By Caroline Bowers & Jamie Cummings
Republican presidential nominee Donald Trump stopped in Asheville during his campaign trail to host a rally at the U.S. Cellular Center this past Monday night.
Approximately 7,000 people flooded into the center to catch a glimpse of Trump. He began by encouraging the audience to get out and vote on November 8 as well as laying out his plan to “make America great again.”
“This is our last chance to fix the rigged system and create prosperity for every American,” Trump said.
Supporters and protesters alike attended the rally to voice their beliefs and opinions on Trump and his policies. Accompanied by posters and wearing t-shirts, people from all different backgrounds created a combined front to either defend or attack the presidential nominee.
Nathan West, chairman of the Buncombe County Republican Party, attended the rally and believes that Trump’s visit to Asheville was a crucial part of his campaign in North Carolina.
“We have been working with Mr. Trump for a while to get him here. Really it’s about making a statement in Western North Carolina and by coming to one of the most liberal areas in western North Carolina, he does exactly that,” West said. “It makes the statement that we’re moving forward with his campaign here, and we believe that he will make America a unified country again.”
Warren Wilson College student Léa Nadri, who is originally from Boston, participated in the protests taking place outside of the Cellular Center and acknowledged Asheville’s key role in Trump’s campaign.
“I think that North Carolina is a swing state, and Asheville is a controversial place. I think he expected a lot of protesters, but also there are obviously supporters in the area as well,” Nadri said.
In addition to expressing his own policies, Trump commented on opponent Hillary Clinton multiple times regarding her remarks that half of his supporters were a “basket of deplorables.” This comment by Clinton served as a rallying cry to unite Trump supporters against the Democratic nominee.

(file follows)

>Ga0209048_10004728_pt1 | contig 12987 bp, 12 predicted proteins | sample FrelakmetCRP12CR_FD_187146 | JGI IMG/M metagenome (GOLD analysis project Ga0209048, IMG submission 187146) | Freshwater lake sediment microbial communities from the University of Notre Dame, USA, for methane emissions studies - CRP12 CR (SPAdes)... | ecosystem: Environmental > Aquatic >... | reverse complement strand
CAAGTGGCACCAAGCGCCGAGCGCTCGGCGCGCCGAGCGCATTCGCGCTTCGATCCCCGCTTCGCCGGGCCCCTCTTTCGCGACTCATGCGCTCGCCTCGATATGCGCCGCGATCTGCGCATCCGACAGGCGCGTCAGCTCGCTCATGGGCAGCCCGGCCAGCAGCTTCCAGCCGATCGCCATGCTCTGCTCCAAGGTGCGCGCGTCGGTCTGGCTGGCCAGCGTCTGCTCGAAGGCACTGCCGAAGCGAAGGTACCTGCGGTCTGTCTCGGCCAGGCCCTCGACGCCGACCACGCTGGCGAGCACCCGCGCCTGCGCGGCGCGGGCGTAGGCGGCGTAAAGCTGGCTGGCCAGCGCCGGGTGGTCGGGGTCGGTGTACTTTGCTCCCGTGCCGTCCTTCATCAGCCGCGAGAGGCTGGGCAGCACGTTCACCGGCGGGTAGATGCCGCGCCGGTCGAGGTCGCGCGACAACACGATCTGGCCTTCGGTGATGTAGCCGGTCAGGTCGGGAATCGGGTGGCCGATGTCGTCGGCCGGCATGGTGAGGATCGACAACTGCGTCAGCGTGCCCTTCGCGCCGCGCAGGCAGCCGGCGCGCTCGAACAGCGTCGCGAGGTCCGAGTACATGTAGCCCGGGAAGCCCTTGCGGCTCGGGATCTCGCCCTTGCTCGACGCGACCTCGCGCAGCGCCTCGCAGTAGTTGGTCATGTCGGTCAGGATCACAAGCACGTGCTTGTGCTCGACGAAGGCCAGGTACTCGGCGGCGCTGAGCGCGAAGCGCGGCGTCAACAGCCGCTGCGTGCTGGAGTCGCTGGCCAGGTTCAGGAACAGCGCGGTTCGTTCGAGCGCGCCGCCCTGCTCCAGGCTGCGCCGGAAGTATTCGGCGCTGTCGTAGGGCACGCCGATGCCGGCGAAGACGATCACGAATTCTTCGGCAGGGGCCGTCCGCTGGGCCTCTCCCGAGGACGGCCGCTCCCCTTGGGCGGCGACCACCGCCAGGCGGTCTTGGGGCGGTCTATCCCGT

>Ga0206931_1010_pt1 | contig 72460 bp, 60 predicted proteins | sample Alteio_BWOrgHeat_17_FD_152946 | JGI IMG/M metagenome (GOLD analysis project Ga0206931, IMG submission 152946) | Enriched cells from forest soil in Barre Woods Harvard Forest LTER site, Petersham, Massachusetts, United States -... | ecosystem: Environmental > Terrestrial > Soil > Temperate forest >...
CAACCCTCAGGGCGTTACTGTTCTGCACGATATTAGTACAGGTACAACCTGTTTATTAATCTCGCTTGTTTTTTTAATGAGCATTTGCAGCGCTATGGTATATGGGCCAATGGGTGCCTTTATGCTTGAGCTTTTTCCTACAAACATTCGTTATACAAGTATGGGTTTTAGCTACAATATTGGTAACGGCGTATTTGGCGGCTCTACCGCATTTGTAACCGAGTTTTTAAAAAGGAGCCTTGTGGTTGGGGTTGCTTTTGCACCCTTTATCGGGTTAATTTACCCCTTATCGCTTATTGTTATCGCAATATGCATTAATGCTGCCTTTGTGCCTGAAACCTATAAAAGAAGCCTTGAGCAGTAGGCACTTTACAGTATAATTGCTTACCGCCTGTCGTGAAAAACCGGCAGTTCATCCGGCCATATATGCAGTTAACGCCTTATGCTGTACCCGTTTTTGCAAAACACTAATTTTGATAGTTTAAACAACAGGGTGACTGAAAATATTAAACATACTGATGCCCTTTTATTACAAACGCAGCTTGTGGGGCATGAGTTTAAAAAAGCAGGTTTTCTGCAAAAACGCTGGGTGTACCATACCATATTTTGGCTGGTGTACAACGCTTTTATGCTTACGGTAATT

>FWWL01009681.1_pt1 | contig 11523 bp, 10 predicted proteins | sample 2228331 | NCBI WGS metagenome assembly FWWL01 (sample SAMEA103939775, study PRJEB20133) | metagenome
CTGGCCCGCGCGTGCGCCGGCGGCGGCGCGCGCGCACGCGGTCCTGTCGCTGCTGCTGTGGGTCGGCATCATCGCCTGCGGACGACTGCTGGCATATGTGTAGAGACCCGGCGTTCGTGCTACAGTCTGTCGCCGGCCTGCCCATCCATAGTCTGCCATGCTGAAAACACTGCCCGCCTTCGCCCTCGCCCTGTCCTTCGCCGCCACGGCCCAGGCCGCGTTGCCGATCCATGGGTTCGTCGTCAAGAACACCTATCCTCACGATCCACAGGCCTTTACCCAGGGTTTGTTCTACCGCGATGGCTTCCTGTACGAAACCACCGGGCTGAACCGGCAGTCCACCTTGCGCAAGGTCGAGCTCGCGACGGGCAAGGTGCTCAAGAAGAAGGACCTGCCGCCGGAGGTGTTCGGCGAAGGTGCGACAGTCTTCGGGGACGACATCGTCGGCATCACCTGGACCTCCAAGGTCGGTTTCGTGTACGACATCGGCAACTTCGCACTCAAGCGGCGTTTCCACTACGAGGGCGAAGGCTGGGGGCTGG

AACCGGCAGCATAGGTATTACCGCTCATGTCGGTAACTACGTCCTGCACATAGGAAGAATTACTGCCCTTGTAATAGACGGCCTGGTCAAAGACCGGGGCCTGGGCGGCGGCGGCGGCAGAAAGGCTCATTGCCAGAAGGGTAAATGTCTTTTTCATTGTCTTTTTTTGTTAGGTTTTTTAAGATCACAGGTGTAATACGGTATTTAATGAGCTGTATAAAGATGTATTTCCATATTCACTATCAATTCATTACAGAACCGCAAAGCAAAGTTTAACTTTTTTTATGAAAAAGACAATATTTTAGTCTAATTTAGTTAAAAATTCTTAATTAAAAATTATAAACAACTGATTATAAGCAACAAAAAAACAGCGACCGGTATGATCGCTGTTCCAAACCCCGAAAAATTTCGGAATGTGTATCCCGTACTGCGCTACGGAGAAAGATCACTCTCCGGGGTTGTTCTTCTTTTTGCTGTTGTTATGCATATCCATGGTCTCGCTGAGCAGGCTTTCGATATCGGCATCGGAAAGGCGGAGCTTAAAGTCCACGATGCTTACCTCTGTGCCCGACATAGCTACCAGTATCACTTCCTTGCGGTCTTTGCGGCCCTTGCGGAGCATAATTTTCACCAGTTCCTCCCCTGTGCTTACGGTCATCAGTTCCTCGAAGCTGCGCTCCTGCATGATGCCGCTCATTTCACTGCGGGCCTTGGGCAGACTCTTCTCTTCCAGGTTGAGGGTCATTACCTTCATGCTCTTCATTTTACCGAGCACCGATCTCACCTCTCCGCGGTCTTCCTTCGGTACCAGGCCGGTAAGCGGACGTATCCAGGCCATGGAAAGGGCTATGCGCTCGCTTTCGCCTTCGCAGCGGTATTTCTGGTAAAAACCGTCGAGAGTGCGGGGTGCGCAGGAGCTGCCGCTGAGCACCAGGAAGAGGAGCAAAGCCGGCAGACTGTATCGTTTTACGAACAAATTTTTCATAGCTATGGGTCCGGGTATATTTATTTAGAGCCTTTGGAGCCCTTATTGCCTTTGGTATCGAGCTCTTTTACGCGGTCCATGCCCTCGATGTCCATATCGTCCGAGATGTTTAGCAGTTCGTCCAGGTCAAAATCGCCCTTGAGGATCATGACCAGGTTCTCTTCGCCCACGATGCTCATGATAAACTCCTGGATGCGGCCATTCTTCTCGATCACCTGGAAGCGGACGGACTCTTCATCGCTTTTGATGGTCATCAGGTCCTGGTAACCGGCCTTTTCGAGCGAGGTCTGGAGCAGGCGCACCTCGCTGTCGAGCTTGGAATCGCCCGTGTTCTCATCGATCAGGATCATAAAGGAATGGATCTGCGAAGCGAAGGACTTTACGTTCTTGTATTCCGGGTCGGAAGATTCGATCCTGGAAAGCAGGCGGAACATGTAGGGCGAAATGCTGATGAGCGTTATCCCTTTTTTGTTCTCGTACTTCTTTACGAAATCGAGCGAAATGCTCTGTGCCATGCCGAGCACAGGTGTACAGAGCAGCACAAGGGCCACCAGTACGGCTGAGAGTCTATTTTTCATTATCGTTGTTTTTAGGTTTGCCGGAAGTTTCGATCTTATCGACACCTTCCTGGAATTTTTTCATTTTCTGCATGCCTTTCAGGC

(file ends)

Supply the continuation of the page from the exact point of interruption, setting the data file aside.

Nadri, among other protesters in the crowd, sees herself as a target of Trump’s beliefs because she comes from a Muslim, immigrant family.
“He (Trump) is a power-hungry man and will pass all-encompassing laws that will affect the entire country and eventually the globe,” Nadri said.
David Perkins attended the rally with his family from Knoxville, Tennessee and is a self proclaimed “die-hard Trump fan.” He believes that millennials should vote for Trump because he is completely different than previous candidates.
“It’s clearly a smart thing to do. Most millennials won’t vote for Trump because they think he’s a racist or a bigot or mean-spirited. But most millennials are spoiled,” Perkins said. “They’ve grown up in a generation that’s never had to work for anything or fight for anything or never had a depression to get over. Trump is totally different, and that’s why people are voting for him.”
Chris Melton, a military veteran, held a sign reading “veterans against Trump” at the protest outside the rally venue.
“There are other military members who, like me, don’t want Trump as President. He can’t handle the responsibility of being commander and chief,” Melton said.
The recurring message from many supporters was that Trump is different–that he’s a businessman who was not previously involved in politics, making him such a unique candidate.
“He’s not a politician. For so long our politicians have remained in office, or there have been dynasties, like the Clintons, who really use the position for their financial gain. This makes him better suited to run [America] like a business, as opposed to a big machine that benefits on you,” West said.